It’s the Italian marque’s first BS6-compliant bike.
Ducati has long been what many people—both motorcyclists and non-motorcyclists alike—would consider as the pinnacle of performance; the embodiment of pure motorcycling. On the fringes of cutting edge technology, Ducati has continuously pushed the envelope of performance with its new models. For instance, the ultra lightweight Superleggera V4, with its insane power output, and the Streetfighter V4 S with chart topping street bike performance. Interestingly enough, however, is the fact that Ducati is one of the only manufacturers who have not updated their model line for the Indian market. More specifically, the Italian marque did not update its lineup to conform to BS6 standards. Until now.
Enter the Panigale V2. This supersport considered by many as the ‘baby Panigale’ is Ducati’s first BS6-compliant motorcycle. Although the bike was expected to launch in India last month, the global situation undoubtedly set forth major delays. Alas, Ducati is now preparing for the launch of the Panigale V2, with the official release pegged at the end of August. First deliveries are also expected to begin in September—assuming there aren’t any more complications with the pandemic.
The Ducati Panigale V2 comes with the same 955cc L-twin desmodromic engine from the old Panigale 959. With an output of 155 horsepower, the baby Panigale is indeed no slouch, with more than enough power for use on city streets, and ripping it at the racetrack. At first glance, it would be difficult to tell it apart from its bigger sibling, the Panigale V4, thanks to its updated design cues. The Panigale V2’s updated suite of electronic rider aids will also undoubtedly come in handy on the racetrack.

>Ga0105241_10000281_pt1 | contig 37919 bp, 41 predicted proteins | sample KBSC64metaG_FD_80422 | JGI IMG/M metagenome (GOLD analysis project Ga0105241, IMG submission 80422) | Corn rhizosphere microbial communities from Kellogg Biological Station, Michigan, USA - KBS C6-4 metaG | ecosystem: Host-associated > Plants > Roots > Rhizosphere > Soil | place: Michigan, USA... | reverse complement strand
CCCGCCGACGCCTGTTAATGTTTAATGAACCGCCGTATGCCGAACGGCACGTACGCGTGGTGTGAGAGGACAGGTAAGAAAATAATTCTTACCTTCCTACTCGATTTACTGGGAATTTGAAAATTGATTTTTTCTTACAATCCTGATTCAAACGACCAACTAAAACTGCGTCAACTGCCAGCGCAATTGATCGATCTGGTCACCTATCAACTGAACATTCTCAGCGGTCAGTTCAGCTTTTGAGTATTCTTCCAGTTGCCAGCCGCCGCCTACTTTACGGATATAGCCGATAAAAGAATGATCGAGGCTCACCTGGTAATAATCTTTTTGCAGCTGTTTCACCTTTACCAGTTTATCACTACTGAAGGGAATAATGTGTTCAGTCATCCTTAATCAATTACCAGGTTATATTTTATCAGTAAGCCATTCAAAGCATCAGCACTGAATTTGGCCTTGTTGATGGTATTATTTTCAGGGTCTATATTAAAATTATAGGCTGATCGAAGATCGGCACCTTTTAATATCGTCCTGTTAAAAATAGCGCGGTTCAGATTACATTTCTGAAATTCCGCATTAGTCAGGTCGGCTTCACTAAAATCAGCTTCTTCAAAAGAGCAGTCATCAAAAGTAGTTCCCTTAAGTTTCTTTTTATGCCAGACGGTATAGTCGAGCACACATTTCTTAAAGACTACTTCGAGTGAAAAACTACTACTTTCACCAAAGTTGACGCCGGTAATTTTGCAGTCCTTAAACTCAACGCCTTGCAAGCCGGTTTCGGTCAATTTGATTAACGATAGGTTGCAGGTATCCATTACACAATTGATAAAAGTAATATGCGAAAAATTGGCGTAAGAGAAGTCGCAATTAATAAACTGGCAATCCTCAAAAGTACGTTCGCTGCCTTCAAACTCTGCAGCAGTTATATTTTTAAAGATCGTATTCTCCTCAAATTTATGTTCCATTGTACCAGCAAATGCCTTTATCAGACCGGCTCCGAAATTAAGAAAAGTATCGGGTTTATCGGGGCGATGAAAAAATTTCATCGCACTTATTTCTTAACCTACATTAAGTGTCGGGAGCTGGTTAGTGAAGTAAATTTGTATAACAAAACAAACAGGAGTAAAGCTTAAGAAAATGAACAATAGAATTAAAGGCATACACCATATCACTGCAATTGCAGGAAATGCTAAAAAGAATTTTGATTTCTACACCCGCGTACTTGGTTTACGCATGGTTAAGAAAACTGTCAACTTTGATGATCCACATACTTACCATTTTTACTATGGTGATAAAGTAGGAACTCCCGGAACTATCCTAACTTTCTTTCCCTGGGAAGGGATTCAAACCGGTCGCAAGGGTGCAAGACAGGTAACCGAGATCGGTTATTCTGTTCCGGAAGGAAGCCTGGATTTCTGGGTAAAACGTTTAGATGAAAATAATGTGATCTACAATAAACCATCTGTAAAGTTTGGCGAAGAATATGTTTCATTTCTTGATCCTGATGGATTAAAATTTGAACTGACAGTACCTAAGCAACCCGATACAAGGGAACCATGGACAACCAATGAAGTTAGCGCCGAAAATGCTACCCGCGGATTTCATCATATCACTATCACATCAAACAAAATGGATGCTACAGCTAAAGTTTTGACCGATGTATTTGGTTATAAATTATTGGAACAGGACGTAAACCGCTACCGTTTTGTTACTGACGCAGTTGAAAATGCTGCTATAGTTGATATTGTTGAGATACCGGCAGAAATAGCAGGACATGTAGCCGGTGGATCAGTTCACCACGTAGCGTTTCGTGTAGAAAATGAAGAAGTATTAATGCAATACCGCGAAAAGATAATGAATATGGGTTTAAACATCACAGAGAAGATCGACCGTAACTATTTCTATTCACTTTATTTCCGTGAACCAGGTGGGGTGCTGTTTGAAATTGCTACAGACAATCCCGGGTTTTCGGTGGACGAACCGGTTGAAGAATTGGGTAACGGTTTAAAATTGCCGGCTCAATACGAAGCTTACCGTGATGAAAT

As is the case with all Ducatis previously sold in India, the Panigale V2 will be a CBU, in this case, coming from Ducati’s manufacturing facility in Thailand. As such, the bike has quite a wallet-emptying price of Rs 16-16.5 lakh. Nonetheless, the hype surrounding the global launch of this motorcycle will likely result in it being sold out rather quickly, considering the fact that Ducati’s imports to India usually come in small lots.